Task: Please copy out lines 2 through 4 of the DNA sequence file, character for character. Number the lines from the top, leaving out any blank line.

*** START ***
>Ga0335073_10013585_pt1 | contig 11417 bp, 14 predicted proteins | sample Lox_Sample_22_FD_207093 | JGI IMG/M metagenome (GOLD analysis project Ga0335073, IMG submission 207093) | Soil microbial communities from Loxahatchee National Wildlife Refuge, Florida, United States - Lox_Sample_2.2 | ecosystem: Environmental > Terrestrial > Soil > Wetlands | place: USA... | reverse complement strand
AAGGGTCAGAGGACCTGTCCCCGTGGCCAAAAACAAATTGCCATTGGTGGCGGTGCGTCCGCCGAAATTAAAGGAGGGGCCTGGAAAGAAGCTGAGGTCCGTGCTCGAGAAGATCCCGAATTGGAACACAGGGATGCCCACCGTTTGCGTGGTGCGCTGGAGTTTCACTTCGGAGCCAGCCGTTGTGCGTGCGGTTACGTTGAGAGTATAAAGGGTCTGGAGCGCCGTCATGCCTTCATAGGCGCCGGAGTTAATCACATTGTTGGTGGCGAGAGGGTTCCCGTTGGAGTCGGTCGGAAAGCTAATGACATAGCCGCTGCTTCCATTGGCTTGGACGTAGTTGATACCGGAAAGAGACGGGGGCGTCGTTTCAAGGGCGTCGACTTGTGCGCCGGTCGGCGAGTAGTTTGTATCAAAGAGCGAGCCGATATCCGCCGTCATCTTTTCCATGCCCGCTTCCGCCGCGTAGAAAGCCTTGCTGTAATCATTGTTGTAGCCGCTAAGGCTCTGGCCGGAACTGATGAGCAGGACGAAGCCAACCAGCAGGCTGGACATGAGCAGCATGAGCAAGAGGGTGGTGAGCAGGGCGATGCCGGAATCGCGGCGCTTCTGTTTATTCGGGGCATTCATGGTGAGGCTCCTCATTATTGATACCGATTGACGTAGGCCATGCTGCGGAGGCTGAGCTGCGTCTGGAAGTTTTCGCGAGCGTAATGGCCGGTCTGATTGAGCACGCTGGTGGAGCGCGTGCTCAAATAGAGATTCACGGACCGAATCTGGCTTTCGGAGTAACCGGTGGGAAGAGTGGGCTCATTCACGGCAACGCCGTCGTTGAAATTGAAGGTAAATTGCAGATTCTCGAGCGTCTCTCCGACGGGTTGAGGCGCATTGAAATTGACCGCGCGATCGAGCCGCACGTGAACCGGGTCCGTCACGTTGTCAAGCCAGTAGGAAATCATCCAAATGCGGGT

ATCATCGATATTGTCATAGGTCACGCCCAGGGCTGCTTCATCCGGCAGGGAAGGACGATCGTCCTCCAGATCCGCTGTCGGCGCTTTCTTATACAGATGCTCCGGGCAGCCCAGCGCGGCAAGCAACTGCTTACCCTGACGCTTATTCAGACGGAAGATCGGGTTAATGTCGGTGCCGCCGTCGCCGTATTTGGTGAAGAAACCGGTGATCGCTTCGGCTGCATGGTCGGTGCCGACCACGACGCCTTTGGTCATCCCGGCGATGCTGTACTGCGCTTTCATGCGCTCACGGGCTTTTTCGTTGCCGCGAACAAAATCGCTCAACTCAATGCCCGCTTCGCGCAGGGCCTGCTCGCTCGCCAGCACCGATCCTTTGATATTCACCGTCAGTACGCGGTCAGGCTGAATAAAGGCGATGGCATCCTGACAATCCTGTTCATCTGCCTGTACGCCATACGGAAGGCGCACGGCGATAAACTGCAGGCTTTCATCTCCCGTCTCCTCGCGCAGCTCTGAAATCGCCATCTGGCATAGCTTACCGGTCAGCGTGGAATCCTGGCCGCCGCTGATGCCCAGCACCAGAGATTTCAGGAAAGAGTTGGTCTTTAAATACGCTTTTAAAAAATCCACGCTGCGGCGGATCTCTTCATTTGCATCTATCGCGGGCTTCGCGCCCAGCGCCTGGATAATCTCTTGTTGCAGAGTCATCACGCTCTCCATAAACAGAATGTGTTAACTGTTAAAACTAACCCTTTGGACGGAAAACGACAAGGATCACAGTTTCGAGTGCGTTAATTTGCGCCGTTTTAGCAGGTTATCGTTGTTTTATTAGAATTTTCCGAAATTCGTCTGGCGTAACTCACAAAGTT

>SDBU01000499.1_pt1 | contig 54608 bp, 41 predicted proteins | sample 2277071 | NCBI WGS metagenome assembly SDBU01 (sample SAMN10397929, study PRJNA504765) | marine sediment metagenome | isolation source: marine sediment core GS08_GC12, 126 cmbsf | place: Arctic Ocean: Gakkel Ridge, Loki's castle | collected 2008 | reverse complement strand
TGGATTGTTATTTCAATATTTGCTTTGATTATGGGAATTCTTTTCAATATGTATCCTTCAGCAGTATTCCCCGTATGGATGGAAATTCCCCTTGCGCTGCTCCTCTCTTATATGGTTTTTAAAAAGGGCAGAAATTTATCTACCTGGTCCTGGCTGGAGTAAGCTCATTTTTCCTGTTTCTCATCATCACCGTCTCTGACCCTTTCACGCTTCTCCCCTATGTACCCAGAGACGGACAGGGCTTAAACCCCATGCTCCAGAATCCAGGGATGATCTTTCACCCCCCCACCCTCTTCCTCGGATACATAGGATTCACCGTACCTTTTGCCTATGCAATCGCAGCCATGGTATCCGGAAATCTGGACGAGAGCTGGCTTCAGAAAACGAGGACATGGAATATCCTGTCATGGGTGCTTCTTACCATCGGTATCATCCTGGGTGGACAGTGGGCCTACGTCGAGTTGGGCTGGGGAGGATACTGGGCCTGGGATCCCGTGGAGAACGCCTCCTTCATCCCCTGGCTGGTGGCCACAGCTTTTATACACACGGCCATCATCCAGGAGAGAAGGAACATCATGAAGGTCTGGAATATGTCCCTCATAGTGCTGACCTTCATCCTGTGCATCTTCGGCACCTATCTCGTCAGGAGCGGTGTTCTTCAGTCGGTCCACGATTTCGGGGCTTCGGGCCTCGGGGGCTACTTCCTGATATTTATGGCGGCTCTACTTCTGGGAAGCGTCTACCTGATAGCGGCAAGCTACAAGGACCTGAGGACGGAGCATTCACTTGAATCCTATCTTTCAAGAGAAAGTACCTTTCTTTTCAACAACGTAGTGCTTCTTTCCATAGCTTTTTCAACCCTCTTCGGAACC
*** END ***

AAGGGTCAGAGGACCTGTCCCCGTGGCCAAAAACAAATTGCCATTGGTGGCGGTGCGTCCGCCGAAATTAAAGGAGGGGCCTGGAAAGAAGCTGAGGTCCGTGCTCGAGAAGATCCCGAATTGGAACACAGGGATGCCCACCGTTTGCGTGGTGCGCTGGAGTTTCACTTCGGAGCCAGCCGTTGTGCGTGCGGTTACGTTGAGAGTATAAAGGGTCTGGAGCGCCGTCATGCCTTCATAGGCGCCGGAGTTAATCACATTGTTGGTGGCGAGAGGGTTCCCGTTGGAGTCGGTCGGAAAGCTAATGACATAGCCGCTGCTTCCATTGGCTTGGACGTAGTTGATACCGGAAAGAGACGGGGGCGTCGTTTCAAGGGCGTCGACTTGTGCGCCGGTCGGCGAGTAGTTTGTATCAAAGAGCGAGCCGATATCCGCCGTCATCTTTTCCATGCCCGCTTCCGCCGCGTAGAAAGCCTTGCTGTAATCATTGTTGTAGCCGCTAAGGCTCTGGCCGGAACTGATGAGCAGGACGAAGCCAACCAGCAGGCTGGACATGAGCAGCATGAGCAAGAGGGTGGTGAGCAGGGCGATGCCGGAATCGCGGCGCTTCTGTTTATTCGGGGCATTCATGGTGAGGCTCCTCATTATTGATACCGATTGACGTAGGCCATGCTGCGGAGGCTGAGCTGCGTCTGGAAGTTTTCGCGAGCGTAATGGCCGGTCTGATTGAGCACGCTGGTGGAGCGCGTGCTCAAATAGAGATTCACGGACCGAATCTGGCTTTCGGAGTAACCGGTGGGAAGAGTGGGCTCATTCACGGCAACGCCGTCGTTGAAATTGAAGGTAAATTGCAGATTCTCGAGCGTCTCTCCGACGGGTTGAGGCGCATTGAAATTGACCGCGCGATCGAGCCGCACGTGAACCGGGTCCGTCACGTTGTCAAGCCAGTAGGAAATCATCCAAATGCGGGT

ATCATCGATATTGTCATAGGTCACGCCCAGGGCTGCTTCATCCGGCAGGGAAGGACGATCGTCCTCCAGATCCGCTGTCGGCGCTTTCTTATACAGATGCTCCGGGCAGCCCAGCGCGGCAAGCAACTGCTTACCCTGACGCTTATTCAGACGGAAGATCGGGTTAATGTCGGTGCCGCCGTCGCCGTATTTGGTGAAGAAACCGGTGATCGCTTCGGCTGCATGGTCGGTGCCGACCACGACGCCTTTGGTCATCCCGGCGATGCTGTACTGCGCTTTCATGCGCTCACGGGCTTTTTCGTTGCCGCGAACAAAATCGCTCAACTCAATGCCCGCTTCGCGCAGGGCCTGCTCGCTCGCCAGCACCGATCCTTTGATATTCACCGTCAGTACGCGGTCAGGCTGAATAAAGGCGATGGCATCCTGACAATCCTGTTCATCTGCCTGTACGCCATACGGAAGGCGCACGGCGATAAACTGCAGGCTTTCATCTCCCGTCTCCTCGCGCAGCTCTGAAATCGCCATCTGGCATAGCTTACCGGTCAGCGTGGAATCCTGGCCGCCGCTGATGCCCAGCACCAGAGATTTCAGGAAAGAGTTGGTCTTTAAATACGCTTTTAAAAAATCCACGCTGCGGCGGATCTCTTCATTTGCATCTATCGCGGGCTTCGCGCCCAGCGCCTGGATAATCTCTTGTTGCAGAGTCATCACGCTCTCCATAAACAGAATGTGTTAACTGTTAAAACTAACCCTTTGGACGGAAAACGACAAGGATCACAGTTTCGAGTGCGTTAATTTGCGCCGTTTTAGCAGGTTATCGTTGTTTTATTAGAATTTTCCGAAATTCGTCTGGCGTAACTCACAAAGTT

>SDBU01000499.1_pt1 | contig 54608 bp, 41 predicted proteins | sample 2277071 | NCBI WGS metagenome assembly SDBU01 (sample SAMN10397929, study PRJNA504765) | marine sediment metagenome | isolation source: marine sediment core GS08_GC12, 126 cmbsf | place: Arctic Ocean: Gakkel Ridge, Loki's castle | collected 2008 | reverse complement strand